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LMP1 Strain Variants: Biological and Molecular Properties

  • Bernardo A. Mainou
  • Nancy Raab-Traub
American Society for Microbiology
Publication Date
Jul 01, 2006
  • Biology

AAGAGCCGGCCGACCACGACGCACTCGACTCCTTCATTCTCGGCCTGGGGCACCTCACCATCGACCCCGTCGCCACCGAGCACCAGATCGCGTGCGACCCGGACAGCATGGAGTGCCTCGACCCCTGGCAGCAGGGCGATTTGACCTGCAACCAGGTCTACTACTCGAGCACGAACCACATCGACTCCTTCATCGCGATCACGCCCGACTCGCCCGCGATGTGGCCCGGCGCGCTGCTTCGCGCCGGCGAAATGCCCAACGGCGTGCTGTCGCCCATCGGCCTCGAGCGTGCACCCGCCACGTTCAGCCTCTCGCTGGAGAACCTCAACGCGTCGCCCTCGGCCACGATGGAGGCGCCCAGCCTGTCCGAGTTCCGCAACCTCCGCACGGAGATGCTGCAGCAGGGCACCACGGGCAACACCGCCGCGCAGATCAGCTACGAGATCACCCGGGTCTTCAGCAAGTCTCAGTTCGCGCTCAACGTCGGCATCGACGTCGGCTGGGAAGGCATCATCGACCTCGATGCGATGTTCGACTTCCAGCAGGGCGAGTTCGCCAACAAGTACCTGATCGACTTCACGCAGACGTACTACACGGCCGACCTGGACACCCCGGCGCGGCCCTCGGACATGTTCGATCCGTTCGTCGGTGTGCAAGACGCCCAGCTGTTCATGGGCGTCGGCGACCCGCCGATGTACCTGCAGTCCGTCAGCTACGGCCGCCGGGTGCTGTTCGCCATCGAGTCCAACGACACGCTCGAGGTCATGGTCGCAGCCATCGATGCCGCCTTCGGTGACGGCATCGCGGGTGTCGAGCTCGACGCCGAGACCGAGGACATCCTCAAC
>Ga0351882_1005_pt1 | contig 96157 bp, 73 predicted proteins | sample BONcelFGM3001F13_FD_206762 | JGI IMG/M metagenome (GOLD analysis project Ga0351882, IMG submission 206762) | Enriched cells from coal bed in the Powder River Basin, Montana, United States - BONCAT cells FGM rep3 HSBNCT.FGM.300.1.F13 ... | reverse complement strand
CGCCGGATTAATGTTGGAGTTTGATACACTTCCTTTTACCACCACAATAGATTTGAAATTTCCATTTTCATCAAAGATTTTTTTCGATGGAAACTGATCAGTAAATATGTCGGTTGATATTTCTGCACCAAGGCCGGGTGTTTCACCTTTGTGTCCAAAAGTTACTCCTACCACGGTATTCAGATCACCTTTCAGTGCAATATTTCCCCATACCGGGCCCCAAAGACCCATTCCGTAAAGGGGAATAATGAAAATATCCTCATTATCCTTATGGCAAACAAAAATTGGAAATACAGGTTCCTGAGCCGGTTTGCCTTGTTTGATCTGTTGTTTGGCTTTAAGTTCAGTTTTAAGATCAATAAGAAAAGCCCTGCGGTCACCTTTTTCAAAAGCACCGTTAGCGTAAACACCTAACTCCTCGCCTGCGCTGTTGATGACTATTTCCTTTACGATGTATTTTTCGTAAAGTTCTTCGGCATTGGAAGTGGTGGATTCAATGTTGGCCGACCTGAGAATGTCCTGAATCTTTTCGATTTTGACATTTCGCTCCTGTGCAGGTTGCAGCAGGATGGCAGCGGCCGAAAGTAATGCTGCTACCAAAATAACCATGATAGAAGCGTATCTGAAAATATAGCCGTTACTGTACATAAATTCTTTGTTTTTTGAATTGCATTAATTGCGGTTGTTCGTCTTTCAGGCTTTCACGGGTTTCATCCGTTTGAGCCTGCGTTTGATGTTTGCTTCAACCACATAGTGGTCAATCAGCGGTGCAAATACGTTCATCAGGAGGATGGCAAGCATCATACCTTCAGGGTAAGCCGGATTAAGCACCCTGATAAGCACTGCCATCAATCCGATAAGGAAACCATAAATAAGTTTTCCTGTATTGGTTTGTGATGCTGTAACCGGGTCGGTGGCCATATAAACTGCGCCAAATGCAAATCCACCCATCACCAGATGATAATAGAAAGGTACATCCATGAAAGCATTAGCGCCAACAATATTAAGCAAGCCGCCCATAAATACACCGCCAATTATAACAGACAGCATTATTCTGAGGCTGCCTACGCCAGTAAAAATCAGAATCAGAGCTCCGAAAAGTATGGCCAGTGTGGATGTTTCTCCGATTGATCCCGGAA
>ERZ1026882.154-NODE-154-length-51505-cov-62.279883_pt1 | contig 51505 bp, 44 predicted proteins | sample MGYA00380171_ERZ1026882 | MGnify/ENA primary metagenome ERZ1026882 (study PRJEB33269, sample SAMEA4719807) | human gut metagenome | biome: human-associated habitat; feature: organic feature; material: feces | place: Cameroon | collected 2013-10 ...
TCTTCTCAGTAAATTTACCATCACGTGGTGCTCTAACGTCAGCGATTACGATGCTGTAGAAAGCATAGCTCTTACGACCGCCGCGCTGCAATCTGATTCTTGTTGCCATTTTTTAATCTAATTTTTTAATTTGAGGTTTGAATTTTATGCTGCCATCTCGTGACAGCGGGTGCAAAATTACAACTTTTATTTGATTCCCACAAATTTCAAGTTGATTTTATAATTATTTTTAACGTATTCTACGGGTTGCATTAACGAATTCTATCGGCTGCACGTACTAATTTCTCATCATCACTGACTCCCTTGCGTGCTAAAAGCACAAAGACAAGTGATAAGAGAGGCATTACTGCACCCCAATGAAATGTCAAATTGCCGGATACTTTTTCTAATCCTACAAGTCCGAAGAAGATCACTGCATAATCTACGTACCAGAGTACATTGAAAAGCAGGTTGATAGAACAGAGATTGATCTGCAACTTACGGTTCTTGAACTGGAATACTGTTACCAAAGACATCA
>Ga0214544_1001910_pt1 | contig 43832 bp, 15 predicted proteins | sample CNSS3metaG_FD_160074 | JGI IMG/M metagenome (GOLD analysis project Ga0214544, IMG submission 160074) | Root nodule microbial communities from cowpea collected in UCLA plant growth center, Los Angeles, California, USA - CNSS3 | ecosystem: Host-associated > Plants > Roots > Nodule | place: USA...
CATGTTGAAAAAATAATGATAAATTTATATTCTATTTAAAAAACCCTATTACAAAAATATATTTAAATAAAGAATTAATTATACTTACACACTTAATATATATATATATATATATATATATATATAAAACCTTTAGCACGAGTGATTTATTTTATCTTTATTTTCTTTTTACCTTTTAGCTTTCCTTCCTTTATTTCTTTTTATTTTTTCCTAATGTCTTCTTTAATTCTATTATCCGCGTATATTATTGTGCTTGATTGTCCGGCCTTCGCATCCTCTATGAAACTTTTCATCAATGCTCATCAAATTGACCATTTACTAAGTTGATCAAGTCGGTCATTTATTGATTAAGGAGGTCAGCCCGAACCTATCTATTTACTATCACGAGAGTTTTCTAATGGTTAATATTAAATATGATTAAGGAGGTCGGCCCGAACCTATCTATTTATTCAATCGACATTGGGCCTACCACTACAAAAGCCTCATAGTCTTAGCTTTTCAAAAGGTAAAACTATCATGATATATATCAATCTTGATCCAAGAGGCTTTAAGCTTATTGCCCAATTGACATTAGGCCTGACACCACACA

The ubiquitous herpesvirus Epstein-Barr virus (EBV) is linked to the development of several malignancies, including nasopharyngeal carcinoma. Latent membrane protein 1 (LMP1) is considered the EBV oncogene as it is necessary for EBV-induced transformation of B lymphocytes and is able to transform Rat-1 fibroblasts. LMP1 can activate a wide array of signaling pathways, including phosphatidylinositol 3-kinase (PI3K)-Akt and NF-κB. Six sequence variants of LMP1, termed Alaskan, China 1, China 2, Med+, Med−, and NC, have been identified, and individuals can be infected with multiple variants. The frequencies of detection of these variants differ for various EBV-associated malignancies from different geographic regions. In this study, the biological and signaling properties of the LMP1 variants have been characterized. All of the LMP1 variants transformed Rat-1 fibroblasts, induced increased motility of HFK cells, and induced increased homotypic adhesion of BJAB cells. While all the variants activated the PI3K-Akt signaling pathway to similar extents, the Alaskan, China 1, and Med+ variants had limited binding to the E3 ubiquitin ligase component homologue of Slimb and had slightly enhanced NF-κB signaling. These findings indicate that the signature amino acid changes of the LMP1 variants do not hinder or enhance their in vitro transforming potentials or affect their signaling properties.

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